FX Daily: Dollar at the crossroads | articles

FX Daily: Dollar at the crossroads | articles
FX Daily: Dollar at the crossroads | articles
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In yesterday’s update, we pointed to the importance of the JOLTS data release and what it meant for US wage pressure. As our US economist, James Knightley, points out in his review, signs of cooling in the US labor market can best be described as ‘subtle’. So there were further signals of the US labor market moving towards better balance, but it is slow progress. The release saw US two-year yields edge three to four bps lower, but that still left the market looking for just 68bp of Fed easing this year – ie less than the three rate cuts in the median Fed dot plot. The near-term trend in the dollar will therefore be driven by whether the data narrows Fed 2024 pricing to just two rate cuts – or whether some softness in activity or prices re-inserts 75bp as the minimum number of rate cuts expected this year.

In terms of that data calendar and ahead of Friday’s nonfarm jobs release, today sees the widely discredited ADP jobs release (consensus 150k) and then the ISM Services release where investors will be focusing on overall confidence, prices paid and the employment component. Consensus is looking for modest improvements across the board here, which if delivered could prove mildly dollar-supportive.

Yet before investors position for the next leg higher in the dollar, there are a few amber warning signals. March US vehicle sales came in on the soft side yesterday and point to a soft retail sales figure for March. And today the share prices of electric vehicle makers are under pressure around the world after a big miss for Tesla deliveries in the first quarter. We also note that precious metals (gold and silver) continue to tear higher. This normally is associated with a weaker dollar, although currently may be more of a function of central bank buying – touching on the de-dollarisation theme.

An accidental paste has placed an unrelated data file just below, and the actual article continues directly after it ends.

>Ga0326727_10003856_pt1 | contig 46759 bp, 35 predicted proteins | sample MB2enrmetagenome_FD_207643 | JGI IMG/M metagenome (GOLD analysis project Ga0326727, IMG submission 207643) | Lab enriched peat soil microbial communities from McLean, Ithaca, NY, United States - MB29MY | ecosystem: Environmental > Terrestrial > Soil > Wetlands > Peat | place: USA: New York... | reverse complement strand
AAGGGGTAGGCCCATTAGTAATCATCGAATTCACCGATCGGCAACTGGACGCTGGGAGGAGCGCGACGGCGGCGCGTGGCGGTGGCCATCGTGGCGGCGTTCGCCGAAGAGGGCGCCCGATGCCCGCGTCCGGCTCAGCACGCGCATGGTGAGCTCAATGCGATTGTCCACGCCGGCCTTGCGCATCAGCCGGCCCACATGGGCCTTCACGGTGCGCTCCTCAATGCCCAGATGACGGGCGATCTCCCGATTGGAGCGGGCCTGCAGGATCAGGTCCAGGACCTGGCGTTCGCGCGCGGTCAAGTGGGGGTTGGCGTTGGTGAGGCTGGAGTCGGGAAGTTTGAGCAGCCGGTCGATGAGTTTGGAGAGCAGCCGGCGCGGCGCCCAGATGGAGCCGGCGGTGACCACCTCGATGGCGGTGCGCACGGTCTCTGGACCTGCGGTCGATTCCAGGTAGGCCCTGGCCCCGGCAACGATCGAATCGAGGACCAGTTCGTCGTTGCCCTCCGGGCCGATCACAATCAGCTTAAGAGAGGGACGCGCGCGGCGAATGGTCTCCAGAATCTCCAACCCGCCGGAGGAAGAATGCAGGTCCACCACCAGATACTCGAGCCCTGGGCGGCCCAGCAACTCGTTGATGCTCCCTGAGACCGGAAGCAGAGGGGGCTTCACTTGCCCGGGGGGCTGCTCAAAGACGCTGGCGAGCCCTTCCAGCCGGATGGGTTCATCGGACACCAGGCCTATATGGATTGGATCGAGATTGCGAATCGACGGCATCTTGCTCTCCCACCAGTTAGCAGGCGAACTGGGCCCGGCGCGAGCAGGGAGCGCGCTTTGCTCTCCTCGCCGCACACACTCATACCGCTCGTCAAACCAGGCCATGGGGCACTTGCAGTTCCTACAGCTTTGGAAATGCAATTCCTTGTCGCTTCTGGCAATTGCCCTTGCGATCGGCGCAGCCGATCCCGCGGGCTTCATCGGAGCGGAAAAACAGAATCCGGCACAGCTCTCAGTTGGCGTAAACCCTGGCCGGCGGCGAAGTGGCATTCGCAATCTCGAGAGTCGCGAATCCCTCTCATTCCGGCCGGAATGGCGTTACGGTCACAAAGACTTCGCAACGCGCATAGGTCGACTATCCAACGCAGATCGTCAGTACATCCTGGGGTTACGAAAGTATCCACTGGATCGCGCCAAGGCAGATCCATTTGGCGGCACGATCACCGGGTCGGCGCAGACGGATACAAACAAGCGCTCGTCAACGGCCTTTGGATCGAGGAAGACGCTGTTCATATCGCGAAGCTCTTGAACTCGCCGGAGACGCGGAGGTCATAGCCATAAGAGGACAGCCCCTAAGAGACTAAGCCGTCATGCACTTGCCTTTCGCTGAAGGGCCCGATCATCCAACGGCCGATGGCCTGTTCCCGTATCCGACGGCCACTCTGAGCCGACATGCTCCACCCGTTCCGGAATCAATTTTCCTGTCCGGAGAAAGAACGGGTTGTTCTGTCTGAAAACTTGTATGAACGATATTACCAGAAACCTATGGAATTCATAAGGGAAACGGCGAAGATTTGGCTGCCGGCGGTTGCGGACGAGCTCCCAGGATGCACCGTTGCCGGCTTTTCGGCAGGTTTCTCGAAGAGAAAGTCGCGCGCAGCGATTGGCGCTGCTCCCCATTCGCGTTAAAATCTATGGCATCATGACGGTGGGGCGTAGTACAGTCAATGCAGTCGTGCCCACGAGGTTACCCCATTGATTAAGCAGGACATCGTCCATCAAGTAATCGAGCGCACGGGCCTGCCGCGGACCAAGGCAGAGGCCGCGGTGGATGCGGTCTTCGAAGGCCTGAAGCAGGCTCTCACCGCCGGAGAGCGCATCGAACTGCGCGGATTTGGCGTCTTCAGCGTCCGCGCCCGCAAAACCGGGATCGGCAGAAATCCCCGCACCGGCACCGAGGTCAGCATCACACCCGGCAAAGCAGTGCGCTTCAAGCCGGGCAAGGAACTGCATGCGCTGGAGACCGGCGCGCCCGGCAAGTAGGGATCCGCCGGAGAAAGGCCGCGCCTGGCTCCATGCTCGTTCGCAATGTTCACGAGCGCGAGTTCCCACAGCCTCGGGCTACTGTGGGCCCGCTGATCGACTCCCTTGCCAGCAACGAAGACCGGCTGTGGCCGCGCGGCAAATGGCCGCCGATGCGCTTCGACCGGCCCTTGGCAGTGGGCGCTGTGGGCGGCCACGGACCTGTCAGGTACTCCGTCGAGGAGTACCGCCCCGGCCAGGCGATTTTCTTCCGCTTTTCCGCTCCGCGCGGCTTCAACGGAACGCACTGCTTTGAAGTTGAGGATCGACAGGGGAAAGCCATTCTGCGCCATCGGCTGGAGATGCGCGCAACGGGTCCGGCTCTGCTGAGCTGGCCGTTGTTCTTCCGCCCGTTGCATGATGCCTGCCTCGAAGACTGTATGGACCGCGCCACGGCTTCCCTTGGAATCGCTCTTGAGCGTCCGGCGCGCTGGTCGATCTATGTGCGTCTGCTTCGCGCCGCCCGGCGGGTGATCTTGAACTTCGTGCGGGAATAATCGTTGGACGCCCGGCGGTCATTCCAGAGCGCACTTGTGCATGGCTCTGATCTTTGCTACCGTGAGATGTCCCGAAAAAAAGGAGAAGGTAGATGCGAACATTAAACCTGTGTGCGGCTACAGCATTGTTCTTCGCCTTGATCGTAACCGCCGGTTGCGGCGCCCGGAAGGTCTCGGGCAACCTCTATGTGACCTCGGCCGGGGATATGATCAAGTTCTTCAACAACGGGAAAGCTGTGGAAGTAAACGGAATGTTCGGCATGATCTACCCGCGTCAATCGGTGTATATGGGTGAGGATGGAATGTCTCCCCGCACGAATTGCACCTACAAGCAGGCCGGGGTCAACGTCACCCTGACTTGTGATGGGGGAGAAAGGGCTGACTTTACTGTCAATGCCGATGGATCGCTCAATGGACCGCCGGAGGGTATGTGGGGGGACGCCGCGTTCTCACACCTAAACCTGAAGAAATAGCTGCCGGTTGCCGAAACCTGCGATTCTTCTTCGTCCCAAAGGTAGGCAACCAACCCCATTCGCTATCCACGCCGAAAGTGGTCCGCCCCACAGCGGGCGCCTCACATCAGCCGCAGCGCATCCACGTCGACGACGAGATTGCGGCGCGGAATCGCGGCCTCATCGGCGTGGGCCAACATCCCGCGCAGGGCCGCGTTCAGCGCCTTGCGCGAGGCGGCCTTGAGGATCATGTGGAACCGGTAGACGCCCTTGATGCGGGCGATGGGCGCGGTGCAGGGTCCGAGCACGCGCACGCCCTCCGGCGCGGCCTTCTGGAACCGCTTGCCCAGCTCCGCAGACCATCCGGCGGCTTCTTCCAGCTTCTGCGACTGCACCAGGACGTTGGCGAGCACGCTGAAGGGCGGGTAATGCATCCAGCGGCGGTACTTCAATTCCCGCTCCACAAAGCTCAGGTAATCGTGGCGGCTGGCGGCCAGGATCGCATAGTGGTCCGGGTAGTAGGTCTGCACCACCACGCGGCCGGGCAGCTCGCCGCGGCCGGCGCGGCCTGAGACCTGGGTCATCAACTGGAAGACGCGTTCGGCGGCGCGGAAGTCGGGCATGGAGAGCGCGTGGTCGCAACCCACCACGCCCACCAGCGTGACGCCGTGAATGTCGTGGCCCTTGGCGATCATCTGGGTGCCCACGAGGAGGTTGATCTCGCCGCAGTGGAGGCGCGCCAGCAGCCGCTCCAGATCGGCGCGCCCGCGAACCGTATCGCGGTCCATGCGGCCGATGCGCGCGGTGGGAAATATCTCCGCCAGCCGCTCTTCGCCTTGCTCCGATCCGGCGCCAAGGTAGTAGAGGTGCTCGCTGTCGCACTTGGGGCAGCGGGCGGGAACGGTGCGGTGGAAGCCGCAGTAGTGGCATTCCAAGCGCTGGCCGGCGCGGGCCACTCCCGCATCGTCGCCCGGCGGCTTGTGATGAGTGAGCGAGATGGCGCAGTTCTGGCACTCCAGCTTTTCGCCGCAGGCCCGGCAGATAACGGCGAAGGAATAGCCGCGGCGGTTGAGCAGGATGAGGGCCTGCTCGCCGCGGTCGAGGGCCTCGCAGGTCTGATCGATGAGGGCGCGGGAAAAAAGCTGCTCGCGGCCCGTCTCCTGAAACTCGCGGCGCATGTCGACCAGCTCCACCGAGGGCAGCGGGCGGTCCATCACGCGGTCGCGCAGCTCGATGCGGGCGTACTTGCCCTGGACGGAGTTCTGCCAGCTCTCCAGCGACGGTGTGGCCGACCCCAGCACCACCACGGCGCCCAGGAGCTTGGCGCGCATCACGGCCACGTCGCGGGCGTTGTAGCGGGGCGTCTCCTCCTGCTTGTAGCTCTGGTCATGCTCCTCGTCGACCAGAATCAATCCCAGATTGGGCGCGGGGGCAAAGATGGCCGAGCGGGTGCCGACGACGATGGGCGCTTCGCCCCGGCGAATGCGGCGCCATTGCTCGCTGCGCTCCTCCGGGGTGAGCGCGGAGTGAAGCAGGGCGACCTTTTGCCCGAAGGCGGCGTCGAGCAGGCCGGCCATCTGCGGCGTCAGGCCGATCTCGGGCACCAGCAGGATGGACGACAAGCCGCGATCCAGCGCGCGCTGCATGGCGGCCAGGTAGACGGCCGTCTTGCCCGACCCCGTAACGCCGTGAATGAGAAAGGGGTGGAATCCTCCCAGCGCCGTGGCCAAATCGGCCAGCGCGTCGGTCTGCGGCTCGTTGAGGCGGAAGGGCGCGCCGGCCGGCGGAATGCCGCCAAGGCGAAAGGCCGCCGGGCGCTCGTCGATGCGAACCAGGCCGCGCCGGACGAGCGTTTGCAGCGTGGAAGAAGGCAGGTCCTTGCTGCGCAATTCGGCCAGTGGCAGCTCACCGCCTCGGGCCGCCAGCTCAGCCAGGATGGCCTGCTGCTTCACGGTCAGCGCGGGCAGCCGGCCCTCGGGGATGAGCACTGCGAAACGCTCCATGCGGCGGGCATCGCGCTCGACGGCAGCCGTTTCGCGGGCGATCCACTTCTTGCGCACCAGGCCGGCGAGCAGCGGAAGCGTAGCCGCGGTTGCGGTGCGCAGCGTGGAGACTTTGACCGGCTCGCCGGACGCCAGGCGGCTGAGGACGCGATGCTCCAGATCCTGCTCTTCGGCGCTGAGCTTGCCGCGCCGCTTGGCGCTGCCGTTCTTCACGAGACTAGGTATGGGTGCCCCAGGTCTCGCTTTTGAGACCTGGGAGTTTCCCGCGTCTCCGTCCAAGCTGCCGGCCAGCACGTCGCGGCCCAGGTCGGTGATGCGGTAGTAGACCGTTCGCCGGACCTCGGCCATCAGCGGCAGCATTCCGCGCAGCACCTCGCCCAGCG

We have certainly not abandoned our call for a weaker dollar trend starting this quarter, but let’s see how the US data plays out over the coming weeks. For DXY, maybe it is that 105 is proving some decent psychological resistance, but a close below 104.40 is required to slow/reverse what is undoubtedly a bullish near-term trend for the dollar.

Chris Turner

The article is in Dutch

Tags: Daily Dollar crossroads articles

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